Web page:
Before her death in the 1980s, Ana Mendieta was a rising star in Manhattan’s art scene. She was an interdisciplinary artist known for her signature style called “earth-body art.” Ana’s work represented her identity as a Cuban female artist, and she worked tirelessly for recognition in a world dominated by white men.
Her pieces ranged from creating body silhouettes from mud, rocks, flowers, and leaves to performance art influenced by Cuban and Mexican occult and folk traditions. Ana also created provoking self-portraits that challenged beauty and gender norms. In some pieces, she would photograph herself covered in blood, smush her face against glass to snap distorted self-portraits, and disguise herself with facial hair.
Ana often used blood in her performance pieces, including Body Tracks, where she covered her hands and arms in blood and smeared them on a wall. She was considered a feminist artist and befriended peers like Carolee Schneemann, Nancy Spero, and Mary Beth Edelson.
To the surprise of many, Ana married a popular and older sculptor, Carl Andre, in 1985. Carl was a wealthy, white, and well-established artist from New England who became famous in the 1960s for his minimalist sculptures and operated the art world’s inner circles. He was the polar opposite of Ana – she was a Cuban refugee, a woman, and an interdisciplinary Avant Garde artist whose first pieces were created in Iowa in the 1970s.
In 1985, months after their wedding, Carl dialed 911 and exclaimed his wife “went out the window” of their 34th floor apartment on NYC’s Mercer Street. Ana was pronounced dead, and folks speculated that Carl killed Ana. When Carl was charged with murder, this divided the art world.
In Pushkin’s “Death of an Artist,” host Helen Molesworth examines Ana’s death, the murder trial, and investigates both sides. Helen delves into the active protests and silence that have followed this story for over 35 years. Start the true crime podcast from the beginning to hear the case unfold in episodes running less than 45 minutes each.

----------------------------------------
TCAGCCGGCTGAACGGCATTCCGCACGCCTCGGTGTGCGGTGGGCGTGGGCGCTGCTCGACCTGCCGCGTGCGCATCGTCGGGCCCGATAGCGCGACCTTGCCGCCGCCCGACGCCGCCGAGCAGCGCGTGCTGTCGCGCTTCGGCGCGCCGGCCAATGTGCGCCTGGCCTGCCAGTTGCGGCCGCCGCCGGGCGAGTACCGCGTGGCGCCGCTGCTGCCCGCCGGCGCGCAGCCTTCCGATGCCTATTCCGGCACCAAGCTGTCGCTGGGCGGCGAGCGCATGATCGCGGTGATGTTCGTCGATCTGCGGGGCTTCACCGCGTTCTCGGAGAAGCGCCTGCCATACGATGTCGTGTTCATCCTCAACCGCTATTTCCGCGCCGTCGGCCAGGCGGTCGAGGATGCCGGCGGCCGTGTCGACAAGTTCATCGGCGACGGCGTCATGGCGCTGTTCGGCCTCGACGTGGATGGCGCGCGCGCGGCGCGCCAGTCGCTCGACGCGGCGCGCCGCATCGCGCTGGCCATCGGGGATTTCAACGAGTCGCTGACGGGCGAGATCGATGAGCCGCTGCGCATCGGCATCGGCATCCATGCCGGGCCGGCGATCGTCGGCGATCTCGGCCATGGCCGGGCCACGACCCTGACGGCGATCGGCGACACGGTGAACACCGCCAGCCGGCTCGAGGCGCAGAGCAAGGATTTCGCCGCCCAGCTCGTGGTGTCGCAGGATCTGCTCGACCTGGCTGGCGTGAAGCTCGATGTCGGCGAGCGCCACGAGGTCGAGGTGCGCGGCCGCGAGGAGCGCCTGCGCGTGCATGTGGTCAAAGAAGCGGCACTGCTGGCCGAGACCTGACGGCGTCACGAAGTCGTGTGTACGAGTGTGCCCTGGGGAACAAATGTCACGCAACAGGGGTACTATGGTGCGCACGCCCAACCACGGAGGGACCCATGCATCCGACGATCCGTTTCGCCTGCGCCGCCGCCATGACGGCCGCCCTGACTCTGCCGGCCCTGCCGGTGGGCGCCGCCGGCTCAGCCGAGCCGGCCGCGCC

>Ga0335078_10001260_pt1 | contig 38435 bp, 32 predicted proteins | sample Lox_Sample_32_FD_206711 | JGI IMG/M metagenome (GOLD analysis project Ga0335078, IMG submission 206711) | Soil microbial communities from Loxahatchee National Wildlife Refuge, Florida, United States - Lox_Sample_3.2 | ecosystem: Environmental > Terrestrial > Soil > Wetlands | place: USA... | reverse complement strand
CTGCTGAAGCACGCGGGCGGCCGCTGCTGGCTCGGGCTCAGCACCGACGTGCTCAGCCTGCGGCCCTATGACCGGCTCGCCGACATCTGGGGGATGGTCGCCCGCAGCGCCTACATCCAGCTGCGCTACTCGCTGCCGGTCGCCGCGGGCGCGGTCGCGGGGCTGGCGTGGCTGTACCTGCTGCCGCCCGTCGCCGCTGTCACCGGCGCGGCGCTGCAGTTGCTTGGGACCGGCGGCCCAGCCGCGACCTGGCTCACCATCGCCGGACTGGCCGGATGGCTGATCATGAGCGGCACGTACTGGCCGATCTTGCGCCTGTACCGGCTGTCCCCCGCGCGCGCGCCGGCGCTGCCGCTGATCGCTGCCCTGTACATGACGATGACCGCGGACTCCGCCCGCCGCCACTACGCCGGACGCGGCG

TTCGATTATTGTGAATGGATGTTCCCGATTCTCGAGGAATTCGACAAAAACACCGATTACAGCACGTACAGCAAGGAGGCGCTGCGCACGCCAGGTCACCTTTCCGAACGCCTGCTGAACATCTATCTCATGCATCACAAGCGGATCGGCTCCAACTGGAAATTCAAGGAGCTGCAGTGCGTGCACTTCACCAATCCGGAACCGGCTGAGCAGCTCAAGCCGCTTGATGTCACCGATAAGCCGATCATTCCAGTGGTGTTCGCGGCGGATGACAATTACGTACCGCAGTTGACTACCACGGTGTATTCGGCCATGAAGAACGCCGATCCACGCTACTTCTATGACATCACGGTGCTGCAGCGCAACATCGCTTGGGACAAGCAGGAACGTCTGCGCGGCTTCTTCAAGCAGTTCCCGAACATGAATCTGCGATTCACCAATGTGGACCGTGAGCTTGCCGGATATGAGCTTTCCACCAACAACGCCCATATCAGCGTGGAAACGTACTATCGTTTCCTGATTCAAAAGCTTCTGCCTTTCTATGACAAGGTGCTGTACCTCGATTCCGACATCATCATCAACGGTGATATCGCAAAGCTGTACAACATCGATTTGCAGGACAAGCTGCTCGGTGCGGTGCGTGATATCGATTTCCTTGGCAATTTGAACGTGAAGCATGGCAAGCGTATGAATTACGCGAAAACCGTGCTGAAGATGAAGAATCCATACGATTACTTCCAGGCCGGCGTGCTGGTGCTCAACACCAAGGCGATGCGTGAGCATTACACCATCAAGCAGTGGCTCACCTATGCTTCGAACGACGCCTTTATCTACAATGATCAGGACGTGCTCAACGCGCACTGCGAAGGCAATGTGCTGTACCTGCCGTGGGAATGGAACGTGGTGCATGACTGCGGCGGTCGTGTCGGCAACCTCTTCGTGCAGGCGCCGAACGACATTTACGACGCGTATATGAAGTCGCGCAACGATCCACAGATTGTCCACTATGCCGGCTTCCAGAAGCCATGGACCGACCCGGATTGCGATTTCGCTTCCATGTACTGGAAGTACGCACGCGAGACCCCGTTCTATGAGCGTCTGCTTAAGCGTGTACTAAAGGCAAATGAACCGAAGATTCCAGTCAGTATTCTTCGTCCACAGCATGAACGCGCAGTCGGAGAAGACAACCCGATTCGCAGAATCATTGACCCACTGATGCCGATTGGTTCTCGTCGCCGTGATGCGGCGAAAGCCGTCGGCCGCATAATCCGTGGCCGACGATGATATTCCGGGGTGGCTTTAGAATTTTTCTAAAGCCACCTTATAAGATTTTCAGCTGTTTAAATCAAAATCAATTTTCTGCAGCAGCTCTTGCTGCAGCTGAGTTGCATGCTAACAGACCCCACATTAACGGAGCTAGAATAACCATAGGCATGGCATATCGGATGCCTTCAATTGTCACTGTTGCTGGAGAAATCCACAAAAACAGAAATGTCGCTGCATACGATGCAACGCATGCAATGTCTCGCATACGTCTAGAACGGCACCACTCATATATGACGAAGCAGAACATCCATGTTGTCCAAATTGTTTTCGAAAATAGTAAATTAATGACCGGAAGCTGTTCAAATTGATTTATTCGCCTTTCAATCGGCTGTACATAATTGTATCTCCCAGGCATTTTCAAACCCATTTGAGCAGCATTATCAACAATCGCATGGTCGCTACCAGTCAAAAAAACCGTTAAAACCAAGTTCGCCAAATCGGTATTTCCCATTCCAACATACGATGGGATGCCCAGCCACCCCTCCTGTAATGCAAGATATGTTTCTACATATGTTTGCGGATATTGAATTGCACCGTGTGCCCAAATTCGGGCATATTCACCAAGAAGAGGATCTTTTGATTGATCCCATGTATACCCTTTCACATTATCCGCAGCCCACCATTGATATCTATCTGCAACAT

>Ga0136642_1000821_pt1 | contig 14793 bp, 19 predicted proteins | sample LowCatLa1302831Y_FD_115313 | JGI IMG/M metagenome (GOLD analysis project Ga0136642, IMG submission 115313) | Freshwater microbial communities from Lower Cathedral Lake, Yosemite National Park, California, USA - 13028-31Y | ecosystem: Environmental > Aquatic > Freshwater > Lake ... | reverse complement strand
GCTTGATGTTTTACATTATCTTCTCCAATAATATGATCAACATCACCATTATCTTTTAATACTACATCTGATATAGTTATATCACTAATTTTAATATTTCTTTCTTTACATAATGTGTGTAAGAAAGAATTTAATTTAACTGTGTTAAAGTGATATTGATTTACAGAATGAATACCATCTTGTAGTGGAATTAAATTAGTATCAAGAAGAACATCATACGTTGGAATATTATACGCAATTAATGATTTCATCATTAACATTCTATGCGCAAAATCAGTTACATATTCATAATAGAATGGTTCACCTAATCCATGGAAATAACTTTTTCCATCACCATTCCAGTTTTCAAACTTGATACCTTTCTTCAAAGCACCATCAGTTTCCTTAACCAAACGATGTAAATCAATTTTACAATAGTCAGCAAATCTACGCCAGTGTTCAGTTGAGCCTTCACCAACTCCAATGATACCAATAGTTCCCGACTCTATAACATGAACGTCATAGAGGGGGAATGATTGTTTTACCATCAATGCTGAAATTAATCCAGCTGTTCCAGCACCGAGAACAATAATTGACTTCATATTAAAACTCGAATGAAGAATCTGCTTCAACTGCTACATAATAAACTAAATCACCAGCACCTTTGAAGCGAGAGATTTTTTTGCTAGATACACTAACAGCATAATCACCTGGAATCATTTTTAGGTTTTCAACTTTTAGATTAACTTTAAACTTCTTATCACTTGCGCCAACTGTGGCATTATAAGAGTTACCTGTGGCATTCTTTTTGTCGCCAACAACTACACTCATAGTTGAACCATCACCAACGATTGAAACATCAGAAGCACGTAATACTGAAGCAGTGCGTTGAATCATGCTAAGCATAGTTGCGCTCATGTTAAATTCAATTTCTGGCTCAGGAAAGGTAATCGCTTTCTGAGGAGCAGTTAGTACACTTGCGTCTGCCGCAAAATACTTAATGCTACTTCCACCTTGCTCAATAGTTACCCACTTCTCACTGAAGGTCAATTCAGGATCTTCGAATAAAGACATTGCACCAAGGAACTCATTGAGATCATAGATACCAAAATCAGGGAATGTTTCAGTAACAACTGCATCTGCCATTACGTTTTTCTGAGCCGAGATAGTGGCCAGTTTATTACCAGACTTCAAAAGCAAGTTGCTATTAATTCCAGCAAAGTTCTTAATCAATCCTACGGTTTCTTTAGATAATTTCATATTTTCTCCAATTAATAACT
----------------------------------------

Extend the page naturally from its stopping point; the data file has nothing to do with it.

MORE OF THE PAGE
Ana’s friends and family called for an investigation after her death, but many art world leaders cast them aside as a “feminist cabal.” At the time of Ana’s death, the couple was drinking. Carl claimed he did not remember anything that led to the incident and considered that Ana could have committed suicide. Those who knew the couple floated the possibility that Carl pushed her out the window during an argument.
When Carl was brought in for questioning, his story was inconsistent, he had scratches on face, and claimed he was innocent. Episode 2 dives into Carl’s history, his relationship with Ana, and tries to make sense of what happened that night. Carl was indicted 3 times and acquitted since there was not enough evidence to corroborate the theory that Ana was pushed out the window.
During the trial, Carl tried to use Ana’s art against her and attempted to use his clout to support his case. On the podcast, host Helen reveals her personal connection to this case, Carl, his work, and how it affected her career. We’ll also hear how the public is still grappling with Ana’s death, what Carl is doing today, and more.
New “Death of an Artist” episodes will be released throughout October wherever you listen to your favorite podcasts.